Film: Man of Steel

This film is bad, prodigiously bad, superbad, in fact! Man of Steel is a confounding mess, an epic treatise in how not to make films. But what’s going on? With its Terrence Malick-esque shots of nature, billowing sheets and gritty landscapes all complemented by a haunting tenor choir, the first Man of Steel trailer looked epic, yet grounded and full of humanity; hell it still does, even having seen the film. So hats off to the trailer-smiths, but what went so catastrophically wrong with the film? Frankly, the only honest answer I can give is everything.

First and foremost, Man of Steel is a stylistic mess. In a wholly unnecessary prologue which should have been a few short minutes of flashback, the first half an hour of the film takes place on Krypton, an enormous alien world supposedly intended to give the story a convincing, living backdrop. What results is a fantastical, very ‘sci-fi’ experience which feels like a mix of new Star Wars and Avatar mythology, and is equally as uninteresting. After far too long we find ourselves on good ol’ planet Earth. Here, the aforementioned rustic, airy cinematography is applied in full force, creating a sense of realism and home; a positive vision of humanity in stark contrast to the sprawling, corrupted and inhospitable world of Krypton. This earthy style, complete with an excess of lens flare, is engaging, if a little Instagrammy: almost every scene featuring Superman/Kal-El/Clark Kent (Henry Cavill) plays out like a glossy fashion shoot, substituting dialogue for sombre sun gazing, pensive jaw clenching and solemn eyebrow-furrowing.

Any screen presence you might expect from a visually Superman-esque chap like Cavill goes out the window the moment the posing ends and he actually starts acting; for a super-powered alien from Krypton he is pretty damn boring. Lois Lane (Amy Adams) is just as bad, if not worse: she is consistently unconvincing as an edgy Pulitzer Prize-winning journalist and spends most of the time looking like someone who got lost on the way to a crap romantic comedy. If you ever wondered what people mean by ‘great chemistry’, Clark and Lois’ relationship will help clarify things for you, simply by their abundant lack of it. Their onscreen ‘relationship’ seems based on nothing, coming from nowhere, like two mismatched strangers thrown onstage to play Romeo and Juliet. To be fair on both actors, the lack of any kind of script or coherent story and generally terrible direction is likely to be most at fault here.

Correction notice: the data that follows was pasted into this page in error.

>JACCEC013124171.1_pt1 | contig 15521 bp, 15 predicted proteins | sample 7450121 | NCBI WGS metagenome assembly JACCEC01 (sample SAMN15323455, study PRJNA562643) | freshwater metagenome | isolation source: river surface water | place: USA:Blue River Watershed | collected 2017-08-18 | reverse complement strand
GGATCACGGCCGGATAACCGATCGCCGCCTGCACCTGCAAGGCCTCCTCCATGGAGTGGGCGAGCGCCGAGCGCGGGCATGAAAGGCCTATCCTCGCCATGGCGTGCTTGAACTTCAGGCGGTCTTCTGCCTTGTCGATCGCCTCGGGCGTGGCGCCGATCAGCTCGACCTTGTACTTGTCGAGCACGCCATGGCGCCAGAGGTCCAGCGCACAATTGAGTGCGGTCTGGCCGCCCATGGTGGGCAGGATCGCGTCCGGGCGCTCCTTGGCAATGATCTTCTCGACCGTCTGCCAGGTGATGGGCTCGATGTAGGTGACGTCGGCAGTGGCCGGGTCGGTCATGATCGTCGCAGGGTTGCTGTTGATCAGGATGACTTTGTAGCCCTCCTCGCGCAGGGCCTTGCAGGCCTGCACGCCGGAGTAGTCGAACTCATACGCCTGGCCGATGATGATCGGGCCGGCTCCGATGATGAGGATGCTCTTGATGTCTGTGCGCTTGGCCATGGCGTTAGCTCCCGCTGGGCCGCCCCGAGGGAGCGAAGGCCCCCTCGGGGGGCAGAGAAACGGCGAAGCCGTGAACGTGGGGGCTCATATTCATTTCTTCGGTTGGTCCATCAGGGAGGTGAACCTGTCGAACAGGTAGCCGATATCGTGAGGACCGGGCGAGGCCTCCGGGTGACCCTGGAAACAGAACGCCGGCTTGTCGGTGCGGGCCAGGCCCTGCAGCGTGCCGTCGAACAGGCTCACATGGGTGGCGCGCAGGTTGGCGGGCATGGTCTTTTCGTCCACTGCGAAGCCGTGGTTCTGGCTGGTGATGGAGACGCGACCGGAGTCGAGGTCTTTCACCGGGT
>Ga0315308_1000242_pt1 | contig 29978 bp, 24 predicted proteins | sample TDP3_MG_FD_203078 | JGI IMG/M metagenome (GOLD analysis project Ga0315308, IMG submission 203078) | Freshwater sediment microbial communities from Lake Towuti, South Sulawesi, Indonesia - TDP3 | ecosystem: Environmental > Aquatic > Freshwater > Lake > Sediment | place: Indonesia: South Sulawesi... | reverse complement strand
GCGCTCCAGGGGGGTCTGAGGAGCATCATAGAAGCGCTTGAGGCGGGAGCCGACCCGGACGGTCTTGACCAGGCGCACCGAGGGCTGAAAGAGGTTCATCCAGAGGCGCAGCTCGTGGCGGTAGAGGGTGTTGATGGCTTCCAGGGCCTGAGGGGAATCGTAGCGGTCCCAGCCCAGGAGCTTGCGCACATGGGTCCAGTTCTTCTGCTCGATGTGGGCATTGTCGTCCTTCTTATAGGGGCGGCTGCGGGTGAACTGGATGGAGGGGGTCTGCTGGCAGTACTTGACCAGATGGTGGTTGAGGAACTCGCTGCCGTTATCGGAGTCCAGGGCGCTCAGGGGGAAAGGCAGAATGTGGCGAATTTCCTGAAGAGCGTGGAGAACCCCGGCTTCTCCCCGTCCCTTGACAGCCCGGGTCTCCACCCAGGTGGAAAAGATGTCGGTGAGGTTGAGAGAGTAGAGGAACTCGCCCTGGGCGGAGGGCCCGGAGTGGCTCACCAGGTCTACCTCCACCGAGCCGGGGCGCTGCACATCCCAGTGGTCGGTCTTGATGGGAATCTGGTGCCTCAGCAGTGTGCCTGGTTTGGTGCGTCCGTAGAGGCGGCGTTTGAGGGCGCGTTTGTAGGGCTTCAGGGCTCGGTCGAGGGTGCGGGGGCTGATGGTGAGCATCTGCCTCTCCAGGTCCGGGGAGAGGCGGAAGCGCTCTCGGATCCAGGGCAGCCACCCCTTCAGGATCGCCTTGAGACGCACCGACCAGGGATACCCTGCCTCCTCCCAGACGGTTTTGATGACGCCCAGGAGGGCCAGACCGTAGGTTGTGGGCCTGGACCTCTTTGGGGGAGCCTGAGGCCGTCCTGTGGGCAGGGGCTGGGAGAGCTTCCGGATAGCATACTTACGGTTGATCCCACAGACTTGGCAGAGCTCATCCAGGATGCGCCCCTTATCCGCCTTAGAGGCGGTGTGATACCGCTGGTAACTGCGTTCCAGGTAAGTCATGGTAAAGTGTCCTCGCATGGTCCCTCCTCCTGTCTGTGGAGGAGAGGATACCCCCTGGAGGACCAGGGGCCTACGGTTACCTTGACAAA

Kevin Costner does a commendable job as Jonathan Kent, Clark’s foster father who must help him come to terms with his role in the world. (Mild spoiler) this is, however, cut short by a fundamentally baffling plot development: to make an immediately redundant point about Clark understanding that he cannot save everyone, Jonathan intentionally makes his wife and son watch him die in a wholly unnecessary attempt to save a f**king dog from a rogue tornado. Seriously.  All of Man of Steel’s faults are magnified by the very apparent lack of humour: there’s nothing wrong with a film taking itself seriously, but some tongue-in-cheek jokes would have helped to alleviate its excessively portentous mood and distracted from its multitude of flaws.

Despite all this, Man of Steel would have been an interesting failure were it not for the final, eye-meltingly, brain-fudgingly uninteresting act, in which everything is turned up to 11 million (in other words, CGI Button­: on) for about 45 hellishly dull minutes. The purpose of computer-generated effects should be to enhance the drama of a film; in Man of Steel they utterly replace it. Consequently, this portion of the film – seemingly infatuated with the idea of super-humans smashing each other through buildings and said buildings collapsing – feels like those long battle scenes in the Transformers series in which the viewer is left completely emotionally detached from the visual cacophony and general sounds of things smashing. To make matters worse, half of the dénouement consists of one basically invincible man exchanging blows with another equally invincible man, and of course, these are both CGI characters (God forbid we see an actual human actor). The whole experience is oddly like watching a videogame (and not unlike Neo’s interminable fight against Agent Smith at the end of Matrix Revolutions). When finally one character defeats the other (duh!), the method is so arbitrary, so witless and meaningless that you’re left thinking he could have done that at any point in this goddamn film!

The general incoherence of Man of Steel is perhaps the result of an odd collaboration between director Zack Snyder (champion of CGI over substance) and producer Christopher Nolan (progressive, subtle CGI-er). Whatever went wrong, I implore you to avoid this mess: if you want a good serious superhero film, re-watch Nolan’s Batman trilogy; if you want to witness the proper way to make a really bad superhero film, see Batman and Robin instead. You won’t regret it.

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